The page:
Erie, To be or not to be: Another Story Told
Does Erie inspire art?
I apologize for another week away, Erie. This time, there was no doubt that I was leaving home for unfamiliar ground. I was invited to a writers' festival at the Chautauqua Institution and I couldn't pass it up. It was beautiful there. During thed day, Chautauqua Lake looked like a paradise worthy of presidential vacations. At night, the pastel skies were lit with fireworks over the lake; the melodic waves seemed to ripple and warp time as they reflected and pulled the colors from above. I stood on a dock with a few others the last night I was there—a young intern from the University of Cincinnati and an older gentleman who had spent time in Argentina where he wrote a novel that would later be self-published.
"This is surreal," the intern said, raising his glass into the air.
"It really is just begging to have art made out of it," the older man said.
"Let's toast to this night. I can't believe we're here," the intern replied, not needing another second to think about what had been said.
I raised my bottle within inches of the intern's.
"I'll cheers to that," the older man said, clicking his bottle against ours and releasing us to draw them to our lips and drink in liquid with the meaning of it all.
I brought the beer back to my side, and for a moment I thought I understood what he had meant when he personified the place. It felt like we were standing in a painting, and if the picture didn't already exist in a frame on someone's wall, it should have. But place never really calls to us and asks to be made into art, whether it's a painting, a photograph, or a story. People seek places out, and often they have a difficult time getting the landscape to agree. It's a relationship that exists because the artist begs for it, and it is the artist that must do all the wooing.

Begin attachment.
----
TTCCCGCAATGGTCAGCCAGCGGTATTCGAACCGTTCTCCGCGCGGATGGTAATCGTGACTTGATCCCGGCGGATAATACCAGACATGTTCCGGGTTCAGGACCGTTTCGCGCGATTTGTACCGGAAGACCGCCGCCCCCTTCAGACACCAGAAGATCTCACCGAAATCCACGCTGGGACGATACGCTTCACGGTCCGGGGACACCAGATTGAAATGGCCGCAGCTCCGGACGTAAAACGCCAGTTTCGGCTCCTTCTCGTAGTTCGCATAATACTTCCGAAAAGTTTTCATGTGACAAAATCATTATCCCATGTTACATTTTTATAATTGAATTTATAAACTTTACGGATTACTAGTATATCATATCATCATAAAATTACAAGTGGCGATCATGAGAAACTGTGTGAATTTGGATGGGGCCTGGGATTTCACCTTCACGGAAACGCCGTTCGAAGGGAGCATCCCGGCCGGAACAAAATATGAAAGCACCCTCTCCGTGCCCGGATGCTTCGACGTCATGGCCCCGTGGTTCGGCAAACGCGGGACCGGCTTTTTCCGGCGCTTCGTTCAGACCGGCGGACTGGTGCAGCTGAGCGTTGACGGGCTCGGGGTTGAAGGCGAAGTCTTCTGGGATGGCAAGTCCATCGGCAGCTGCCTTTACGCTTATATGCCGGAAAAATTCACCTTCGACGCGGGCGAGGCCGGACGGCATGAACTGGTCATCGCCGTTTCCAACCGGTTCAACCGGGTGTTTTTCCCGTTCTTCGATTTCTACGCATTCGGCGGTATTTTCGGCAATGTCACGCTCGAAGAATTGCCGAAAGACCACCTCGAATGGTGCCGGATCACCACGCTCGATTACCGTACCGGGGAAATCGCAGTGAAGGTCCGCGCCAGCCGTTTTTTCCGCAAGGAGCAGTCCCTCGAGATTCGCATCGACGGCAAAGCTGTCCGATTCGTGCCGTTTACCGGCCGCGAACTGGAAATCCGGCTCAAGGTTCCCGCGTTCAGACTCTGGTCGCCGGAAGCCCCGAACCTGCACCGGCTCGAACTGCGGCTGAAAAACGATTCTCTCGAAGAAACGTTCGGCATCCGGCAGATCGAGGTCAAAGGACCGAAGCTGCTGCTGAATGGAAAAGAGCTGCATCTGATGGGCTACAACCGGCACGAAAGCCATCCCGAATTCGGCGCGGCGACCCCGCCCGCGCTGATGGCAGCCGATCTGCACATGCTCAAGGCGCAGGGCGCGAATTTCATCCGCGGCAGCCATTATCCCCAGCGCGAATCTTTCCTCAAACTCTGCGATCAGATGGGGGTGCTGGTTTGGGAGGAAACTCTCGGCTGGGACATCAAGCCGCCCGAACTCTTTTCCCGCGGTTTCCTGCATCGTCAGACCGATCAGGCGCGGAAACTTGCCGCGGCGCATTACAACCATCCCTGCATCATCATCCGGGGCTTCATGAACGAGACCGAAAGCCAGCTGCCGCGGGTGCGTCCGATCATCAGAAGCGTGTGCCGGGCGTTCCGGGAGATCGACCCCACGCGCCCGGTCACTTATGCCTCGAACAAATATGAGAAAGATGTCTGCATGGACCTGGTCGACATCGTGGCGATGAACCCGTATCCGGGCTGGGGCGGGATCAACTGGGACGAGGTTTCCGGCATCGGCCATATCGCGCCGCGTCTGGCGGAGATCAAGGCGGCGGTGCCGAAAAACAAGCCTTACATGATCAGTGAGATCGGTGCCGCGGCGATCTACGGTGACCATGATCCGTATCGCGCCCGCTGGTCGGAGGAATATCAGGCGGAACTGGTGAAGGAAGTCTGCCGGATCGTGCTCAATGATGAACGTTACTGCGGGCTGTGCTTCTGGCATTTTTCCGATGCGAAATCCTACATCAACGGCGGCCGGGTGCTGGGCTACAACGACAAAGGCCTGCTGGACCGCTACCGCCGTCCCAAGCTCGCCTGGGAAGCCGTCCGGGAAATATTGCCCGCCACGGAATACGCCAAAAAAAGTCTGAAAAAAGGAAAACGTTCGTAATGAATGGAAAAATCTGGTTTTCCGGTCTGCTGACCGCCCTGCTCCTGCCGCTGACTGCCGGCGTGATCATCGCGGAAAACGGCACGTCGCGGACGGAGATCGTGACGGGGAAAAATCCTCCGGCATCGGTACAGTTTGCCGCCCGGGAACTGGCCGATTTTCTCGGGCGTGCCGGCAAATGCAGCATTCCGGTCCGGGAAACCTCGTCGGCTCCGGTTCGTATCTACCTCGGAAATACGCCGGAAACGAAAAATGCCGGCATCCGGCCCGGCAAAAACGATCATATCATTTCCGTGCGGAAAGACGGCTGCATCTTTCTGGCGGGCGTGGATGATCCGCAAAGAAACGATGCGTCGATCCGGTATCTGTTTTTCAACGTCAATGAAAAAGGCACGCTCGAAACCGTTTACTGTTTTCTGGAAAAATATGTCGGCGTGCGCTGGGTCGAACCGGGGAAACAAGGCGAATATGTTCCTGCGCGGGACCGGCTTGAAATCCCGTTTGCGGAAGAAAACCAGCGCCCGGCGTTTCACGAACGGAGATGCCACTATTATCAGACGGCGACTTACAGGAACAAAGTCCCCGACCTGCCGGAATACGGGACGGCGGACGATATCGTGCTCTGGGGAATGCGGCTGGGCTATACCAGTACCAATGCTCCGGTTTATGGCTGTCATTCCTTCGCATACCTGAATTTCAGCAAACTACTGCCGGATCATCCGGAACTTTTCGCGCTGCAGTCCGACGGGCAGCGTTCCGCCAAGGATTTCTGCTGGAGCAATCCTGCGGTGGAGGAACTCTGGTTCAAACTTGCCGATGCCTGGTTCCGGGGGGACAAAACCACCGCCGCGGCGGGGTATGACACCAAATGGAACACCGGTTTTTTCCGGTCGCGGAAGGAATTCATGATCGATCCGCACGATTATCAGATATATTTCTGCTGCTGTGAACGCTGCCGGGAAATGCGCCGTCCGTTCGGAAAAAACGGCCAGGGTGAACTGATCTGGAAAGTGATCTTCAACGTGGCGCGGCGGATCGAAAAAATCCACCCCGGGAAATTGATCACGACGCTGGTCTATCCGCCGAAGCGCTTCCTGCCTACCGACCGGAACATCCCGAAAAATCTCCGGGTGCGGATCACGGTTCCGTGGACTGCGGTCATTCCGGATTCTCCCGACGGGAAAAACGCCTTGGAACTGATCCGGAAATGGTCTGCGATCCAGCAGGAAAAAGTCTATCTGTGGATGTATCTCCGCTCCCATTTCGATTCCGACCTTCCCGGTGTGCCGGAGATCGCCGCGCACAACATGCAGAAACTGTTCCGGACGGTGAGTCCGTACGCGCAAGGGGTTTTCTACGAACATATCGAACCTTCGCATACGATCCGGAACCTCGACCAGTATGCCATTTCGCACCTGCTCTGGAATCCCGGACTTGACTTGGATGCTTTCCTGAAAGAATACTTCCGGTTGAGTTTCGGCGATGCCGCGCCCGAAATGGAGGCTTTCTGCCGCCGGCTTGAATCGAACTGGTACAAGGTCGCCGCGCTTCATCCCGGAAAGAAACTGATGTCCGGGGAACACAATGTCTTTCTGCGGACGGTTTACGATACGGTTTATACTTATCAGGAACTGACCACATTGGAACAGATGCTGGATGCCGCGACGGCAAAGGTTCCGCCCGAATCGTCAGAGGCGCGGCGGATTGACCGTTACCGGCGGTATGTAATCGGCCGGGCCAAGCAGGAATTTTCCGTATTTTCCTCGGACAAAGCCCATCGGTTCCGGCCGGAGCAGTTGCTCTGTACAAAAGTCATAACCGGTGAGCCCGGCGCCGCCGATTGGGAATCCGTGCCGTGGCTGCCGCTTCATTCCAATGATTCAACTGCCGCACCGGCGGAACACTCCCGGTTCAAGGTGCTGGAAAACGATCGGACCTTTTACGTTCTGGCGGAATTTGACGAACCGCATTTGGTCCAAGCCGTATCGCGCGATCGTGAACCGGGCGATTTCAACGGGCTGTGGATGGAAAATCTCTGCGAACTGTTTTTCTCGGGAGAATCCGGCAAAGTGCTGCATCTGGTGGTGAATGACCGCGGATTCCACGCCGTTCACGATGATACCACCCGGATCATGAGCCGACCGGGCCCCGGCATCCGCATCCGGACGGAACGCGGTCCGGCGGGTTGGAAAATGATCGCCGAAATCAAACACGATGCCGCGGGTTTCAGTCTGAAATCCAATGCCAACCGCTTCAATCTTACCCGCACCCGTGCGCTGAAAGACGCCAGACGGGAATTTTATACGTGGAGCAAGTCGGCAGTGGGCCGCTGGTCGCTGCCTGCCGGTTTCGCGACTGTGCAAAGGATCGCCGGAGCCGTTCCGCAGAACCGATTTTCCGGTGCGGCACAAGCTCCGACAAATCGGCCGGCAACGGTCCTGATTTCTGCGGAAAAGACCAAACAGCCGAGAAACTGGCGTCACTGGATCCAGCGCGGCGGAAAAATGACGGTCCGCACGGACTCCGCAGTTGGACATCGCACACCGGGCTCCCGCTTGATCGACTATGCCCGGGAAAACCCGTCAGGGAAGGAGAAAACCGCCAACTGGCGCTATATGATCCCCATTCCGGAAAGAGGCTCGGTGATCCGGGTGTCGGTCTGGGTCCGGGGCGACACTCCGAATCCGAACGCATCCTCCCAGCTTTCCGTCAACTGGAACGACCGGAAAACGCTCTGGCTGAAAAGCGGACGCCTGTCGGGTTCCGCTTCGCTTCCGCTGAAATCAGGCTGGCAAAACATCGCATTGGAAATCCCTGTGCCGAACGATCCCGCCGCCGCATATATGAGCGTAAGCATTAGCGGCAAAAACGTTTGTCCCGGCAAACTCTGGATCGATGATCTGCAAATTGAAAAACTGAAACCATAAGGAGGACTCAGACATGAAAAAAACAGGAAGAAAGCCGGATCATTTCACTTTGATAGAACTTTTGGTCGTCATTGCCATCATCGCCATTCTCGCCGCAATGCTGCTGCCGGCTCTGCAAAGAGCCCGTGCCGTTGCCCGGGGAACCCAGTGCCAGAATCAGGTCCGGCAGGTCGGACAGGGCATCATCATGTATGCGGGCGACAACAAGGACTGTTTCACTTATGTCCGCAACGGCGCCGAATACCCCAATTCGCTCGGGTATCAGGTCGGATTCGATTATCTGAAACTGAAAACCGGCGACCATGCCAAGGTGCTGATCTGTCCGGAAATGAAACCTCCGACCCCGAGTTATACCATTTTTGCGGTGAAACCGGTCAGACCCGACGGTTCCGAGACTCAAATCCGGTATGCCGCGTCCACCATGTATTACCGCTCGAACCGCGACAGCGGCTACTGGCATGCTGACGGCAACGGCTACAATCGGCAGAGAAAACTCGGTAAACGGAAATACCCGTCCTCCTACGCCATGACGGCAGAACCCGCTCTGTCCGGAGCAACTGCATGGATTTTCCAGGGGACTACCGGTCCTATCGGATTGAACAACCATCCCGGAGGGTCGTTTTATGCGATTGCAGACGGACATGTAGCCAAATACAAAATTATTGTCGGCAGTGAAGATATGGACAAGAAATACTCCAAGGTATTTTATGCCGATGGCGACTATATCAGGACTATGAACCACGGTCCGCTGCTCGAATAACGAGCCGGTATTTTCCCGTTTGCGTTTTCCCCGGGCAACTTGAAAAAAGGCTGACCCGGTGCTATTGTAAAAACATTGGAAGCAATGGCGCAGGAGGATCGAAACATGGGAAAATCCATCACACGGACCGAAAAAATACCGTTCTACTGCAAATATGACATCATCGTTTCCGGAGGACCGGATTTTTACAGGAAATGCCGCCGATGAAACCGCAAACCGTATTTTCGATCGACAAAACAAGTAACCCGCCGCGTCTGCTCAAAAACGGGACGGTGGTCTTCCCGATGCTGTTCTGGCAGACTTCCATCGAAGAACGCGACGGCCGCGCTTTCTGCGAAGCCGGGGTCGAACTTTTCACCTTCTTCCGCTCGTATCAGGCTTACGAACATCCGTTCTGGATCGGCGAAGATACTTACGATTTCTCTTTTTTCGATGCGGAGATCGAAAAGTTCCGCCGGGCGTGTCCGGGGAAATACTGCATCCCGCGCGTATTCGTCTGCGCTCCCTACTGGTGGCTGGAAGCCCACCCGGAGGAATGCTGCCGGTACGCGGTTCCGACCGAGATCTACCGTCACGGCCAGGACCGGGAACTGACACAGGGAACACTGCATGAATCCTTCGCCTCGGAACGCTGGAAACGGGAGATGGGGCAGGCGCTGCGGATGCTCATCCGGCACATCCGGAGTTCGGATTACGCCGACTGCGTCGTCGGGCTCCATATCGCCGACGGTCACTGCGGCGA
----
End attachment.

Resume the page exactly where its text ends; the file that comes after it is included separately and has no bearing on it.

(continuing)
At that moment, I missed Erie. I looked across the lake before me. Lights on the other side from cottages and hotels lit the shore like a string of Christmas lights stretched across a black chasm. Flashes of the day I climbed on top of the parking garage at Penn State Behrend went through my head. I had hopes that from the outlook at the crest of the hill I would be able to see across Lake Erie to Canada. I couldn't. There could have been a million lights over there, sparkling like the most breathtaking diamonds in the world, and I wouldn't have known it. But something about that distance had soothed me, as if the face of infinity was a comforting one.
On my way home Sunday, as I rounded the turn from I-86 to I-90, I looked down at Lake Erie with those thoughts still in my head. The dark blue water rose with the earth and curved over the edge of sight, sharply contrasting the pale blue sky above it. As I put pressure on the accelerator and dipped beneath the tree-line heading west, I wasn't saddened that my weekend was over or too tired to think about work in the morning; instead, I felt the energy of Erie reciprocating my advances on her.
When I got back to work on Monday morning, my boss was eager to tell me a story. He had woken up in the morning and went out to his porch to grab the newspaper. Laying on the swing he had just bought his wife for mother's day, there was a stranger sleeping. He woke the man up.
"What are you doing," he said, trying not to be outraged.
"I was just trying to get a couple hours of sleep, sir," the man answered groggily, sitting up and straightening his hoodie and jeans.
"Do you know anyone who lives here," my boss asked, thinking that it could be one of his sons' friends.
"No, no sir."
The man left, meandering down the street an hour after sunrise.
"Only in Erie, man," my boss said to me when he had finished. I laughed.
For a while the story sat on my conscious, refusing to leave me alone. Did that homeless man catch a glimpse of the lake that morning, I wondered, and did he see the same comforting forever that I saw. Perhaps he looked north in fear that morning, maybe he didn't look up at all and only shifted his feet beneath the gaze of his eyes and counted the cracks in each square of the sidewalk. If so, could he tell the story of Erie, or paint her from his experience with the same amount of truth as me?
The fact is this: reality can never be a collective experience. My Erie is different than my boss's, and different than the man who slept on his porch. At Chautauqua that night, I tried to describe her to the intern and the older man. They wanted Erie's story, but I could only give them mine. I wanted them to feel like they were missing something having never been here. This is a city that does not require boastful comments to entice an artist, she doesn't need to call out and ask for attention, I said, but at every moment she is posing for the camera, and she has another story to be told.
All photos were taken by the author.